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Wednesday, April 17, 2024

Business groups pitch bill criminalizing B2B bribery

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BUSINESS organizations have proposed a measure to Congress which aims to criminalize bribery in the private sector.

“It’s not yet a bill but we passed it to our potential champions in Congress. It’s actually about criminalizing bribery that goes on in the private sector,” Alexander Cabrera, chairman of Integrity Initiative and also chairman of PwC Philippines, said at a virtual forum on Friday.

The Integrity Initiative chairman said the proposed measure is about giving gifts or promising favors to members of the private sector, with the goal of winning a contract, a bid, or “any transaction that they will have an advantage over the other.”

“Any business transaction which is not being done on the merits, and you’re winning because of special favors or gifts that goes into this anti-bribery in the private sector,” Cabrera said.

Cabrera highlighted a feature of the proposed bill which enforces whistleblowing. He said, “In fact if there’s something that they’re seeing and you’re not doing anything about it, you can be subject to penalties under this bill.”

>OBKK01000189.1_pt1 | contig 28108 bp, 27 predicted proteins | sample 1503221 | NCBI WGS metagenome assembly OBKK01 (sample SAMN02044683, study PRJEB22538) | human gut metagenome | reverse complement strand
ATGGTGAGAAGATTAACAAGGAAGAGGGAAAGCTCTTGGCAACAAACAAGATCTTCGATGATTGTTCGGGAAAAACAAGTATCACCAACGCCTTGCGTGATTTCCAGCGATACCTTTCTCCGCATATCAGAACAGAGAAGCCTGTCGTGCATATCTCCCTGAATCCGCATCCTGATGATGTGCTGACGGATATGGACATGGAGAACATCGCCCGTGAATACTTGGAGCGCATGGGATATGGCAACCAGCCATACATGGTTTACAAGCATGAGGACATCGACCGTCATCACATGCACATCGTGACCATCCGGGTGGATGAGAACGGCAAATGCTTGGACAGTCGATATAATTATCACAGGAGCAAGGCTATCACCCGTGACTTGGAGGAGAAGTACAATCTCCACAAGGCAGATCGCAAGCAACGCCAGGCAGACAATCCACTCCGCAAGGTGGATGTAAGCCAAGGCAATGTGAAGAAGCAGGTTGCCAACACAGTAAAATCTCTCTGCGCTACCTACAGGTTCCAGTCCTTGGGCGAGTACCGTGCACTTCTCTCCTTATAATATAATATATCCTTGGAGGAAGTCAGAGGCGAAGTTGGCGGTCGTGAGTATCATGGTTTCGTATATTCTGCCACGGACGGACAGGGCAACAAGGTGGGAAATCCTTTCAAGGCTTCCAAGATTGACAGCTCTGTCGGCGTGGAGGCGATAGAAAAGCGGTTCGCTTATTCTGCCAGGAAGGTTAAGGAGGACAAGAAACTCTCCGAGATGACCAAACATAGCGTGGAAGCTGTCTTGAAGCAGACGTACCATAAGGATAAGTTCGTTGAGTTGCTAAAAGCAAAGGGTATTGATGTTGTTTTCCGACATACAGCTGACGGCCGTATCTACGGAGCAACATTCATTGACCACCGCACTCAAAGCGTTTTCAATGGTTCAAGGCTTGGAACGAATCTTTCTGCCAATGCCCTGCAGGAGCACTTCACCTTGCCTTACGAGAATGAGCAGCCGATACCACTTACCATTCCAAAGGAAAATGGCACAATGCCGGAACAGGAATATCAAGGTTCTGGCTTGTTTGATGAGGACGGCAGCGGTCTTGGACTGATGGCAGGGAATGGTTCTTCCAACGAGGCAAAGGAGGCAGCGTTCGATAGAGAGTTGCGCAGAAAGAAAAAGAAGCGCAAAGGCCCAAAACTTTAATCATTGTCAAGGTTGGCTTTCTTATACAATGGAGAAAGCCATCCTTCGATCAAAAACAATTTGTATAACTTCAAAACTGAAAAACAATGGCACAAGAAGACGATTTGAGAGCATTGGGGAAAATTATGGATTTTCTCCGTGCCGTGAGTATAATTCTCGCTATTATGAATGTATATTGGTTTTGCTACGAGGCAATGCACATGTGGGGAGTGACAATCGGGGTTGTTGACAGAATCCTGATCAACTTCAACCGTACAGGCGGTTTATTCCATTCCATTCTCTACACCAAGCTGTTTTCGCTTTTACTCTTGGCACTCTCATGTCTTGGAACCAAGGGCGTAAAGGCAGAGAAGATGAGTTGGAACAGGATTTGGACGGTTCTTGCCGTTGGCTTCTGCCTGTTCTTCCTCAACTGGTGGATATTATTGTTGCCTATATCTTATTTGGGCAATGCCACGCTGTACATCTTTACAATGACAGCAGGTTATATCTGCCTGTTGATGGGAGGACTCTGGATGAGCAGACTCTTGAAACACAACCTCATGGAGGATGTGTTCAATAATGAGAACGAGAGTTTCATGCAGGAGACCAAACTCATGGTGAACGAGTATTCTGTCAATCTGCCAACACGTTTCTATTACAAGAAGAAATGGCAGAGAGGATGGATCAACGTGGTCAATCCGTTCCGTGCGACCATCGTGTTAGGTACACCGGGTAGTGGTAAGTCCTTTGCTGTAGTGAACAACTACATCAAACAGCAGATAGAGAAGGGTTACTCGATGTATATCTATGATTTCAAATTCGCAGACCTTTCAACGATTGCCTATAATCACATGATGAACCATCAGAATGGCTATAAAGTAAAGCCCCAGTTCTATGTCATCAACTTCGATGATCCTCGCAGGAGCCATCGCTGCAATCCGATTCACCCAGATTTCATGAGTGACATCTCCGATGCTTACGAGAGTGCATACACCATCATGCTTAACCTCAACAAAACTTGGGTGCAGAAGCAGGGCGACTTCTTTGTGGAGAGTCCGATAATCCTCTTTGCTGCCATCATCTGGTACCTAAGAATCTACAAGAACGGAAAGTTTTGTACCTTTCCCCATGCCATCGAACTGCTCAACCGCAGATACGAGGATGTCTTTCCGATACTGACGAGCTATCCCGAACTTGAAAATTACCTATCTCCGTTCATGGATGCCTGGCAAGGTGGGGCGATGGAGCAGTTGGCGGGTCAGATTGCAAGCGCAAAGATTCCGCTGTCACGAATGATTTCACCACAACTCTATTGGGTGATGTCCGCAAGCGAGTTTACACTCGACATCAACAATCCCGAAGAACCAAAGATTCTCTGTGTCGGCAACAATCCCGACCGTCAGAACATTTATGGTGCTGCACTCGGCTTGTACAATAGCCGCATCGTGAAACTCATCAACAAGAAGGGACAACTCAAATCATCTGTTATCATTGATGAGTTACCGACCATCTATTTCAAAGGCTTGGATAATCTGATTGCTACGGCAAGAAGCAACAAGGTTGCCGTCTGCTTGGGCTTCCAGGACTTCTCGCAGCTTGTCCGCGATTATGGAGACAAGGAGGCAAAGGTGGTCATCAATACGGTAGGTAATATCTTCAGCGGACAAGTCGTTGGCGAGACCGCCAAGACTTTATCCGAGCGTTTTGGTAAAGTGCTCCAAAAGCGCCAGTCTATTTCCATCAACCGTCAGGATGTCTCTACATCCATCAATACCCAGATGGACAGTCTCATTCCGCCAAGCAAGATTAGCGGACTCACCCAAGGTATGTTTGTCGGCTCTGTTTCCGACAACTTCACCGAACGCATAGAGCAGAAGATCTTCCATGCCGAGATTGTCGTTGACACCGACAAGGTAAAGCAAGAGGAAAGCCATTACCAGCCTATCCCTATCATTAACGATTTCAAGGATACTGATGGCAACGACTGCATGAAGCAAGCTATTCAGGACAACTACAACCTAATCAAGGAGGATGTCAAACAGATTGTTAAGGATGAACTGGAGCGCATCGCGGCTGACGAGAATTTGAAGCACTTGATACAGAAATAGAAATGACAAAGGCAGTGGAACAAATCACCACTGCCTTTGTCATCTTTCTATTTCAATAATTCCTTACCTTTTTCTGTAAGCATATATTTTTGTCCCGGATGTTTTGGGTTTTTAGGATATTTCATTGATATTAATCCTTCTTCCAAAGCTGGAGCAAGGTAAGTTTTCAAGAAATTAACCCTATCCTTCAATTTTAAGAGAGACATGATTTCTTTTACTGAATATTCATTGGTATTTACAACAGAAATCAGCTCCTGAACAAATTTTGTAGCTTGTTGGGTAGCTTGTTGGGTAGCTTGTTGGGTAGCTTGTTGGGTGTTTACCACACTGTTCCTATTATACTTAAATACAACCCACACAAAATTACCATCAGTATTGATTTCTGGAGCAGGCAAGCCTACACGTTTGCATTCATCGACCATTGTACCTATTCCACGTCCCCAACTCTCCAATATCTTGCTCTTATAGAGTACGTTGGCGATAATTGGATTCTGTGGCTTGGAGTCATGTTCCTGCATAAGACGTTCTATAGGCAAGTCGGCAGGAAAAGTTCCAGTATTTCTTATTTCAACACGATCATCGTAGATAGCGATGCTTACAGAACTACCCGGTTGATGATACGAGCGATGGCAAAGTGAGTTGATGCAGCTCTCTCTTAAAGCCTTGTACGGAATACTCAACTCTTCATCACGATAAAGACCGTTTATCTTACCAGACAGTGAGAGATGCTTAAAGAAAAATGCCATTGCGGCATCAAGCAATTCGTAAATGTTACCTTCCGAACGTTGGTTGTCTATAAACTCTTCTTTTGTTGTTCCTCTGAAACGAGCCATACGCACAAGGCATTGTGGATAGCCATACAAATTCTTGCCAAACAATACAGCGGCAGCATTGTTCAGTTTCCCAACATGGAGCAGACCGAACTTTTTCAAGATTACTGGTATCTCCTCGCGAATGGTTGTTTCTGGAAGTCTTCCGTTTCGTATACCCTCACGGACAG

He noted what usually happens in the private sector: when fraud occurs, “they sweep it under the rug, the person is let go and that emboldens probably the process because the most that you will be punished of is you will just be let go.”

However, he expressed hope that the “criminal aspect hanging over the heads of people who will get involved, I hope that it will actually help the private sector and the economy as a whole.”

Meanwhile, Royal Cargo Inc. CEO Michael Raeuber said business-to-business (B2B) corruption should be criminalized.  He said “we have been working on the bill and the bill is hopefully pending soon.” Raeuber is the cice chairman of Integrity Initiative Inc.

Cabrera told the BusinessMirror that the business organizations pitching the measure to combat bribery in the private sector are Management Association of the Philippines (MAP), American Chamber of Commerce of the Philippines, and Institute of Corporate Directors.

According to the Makati Business Club (MBC) web site, the organization called Integrity Initiative was organized in 2009 and supports the legislation against B2B corruption while working on an Integrity Casebook.

In fact, Cabrera unveiled on Friday at the same virtual forum hosted by MBC an Integrity Casebook, a publication which he said “is largely based on the experience of companies like PwC, Shell, Royal Cargo, and members of the Integrity Initiative.”

These experiences, he noted, zero in on those firms’ experiences in overcoming “ethical dilemmas” without engaging in bribery.

Cabrera also underscored the importance of scrutinizing the “other end” of corruption.

“We often complain about corruption but we’re not really looking at the other end. There could be no corruption if no one pays and the person that pays is the private sector. This is actually actual cases and how the private sector concerned handled this case and resolved the case without putting in a bribe,” Cabrera stressed.

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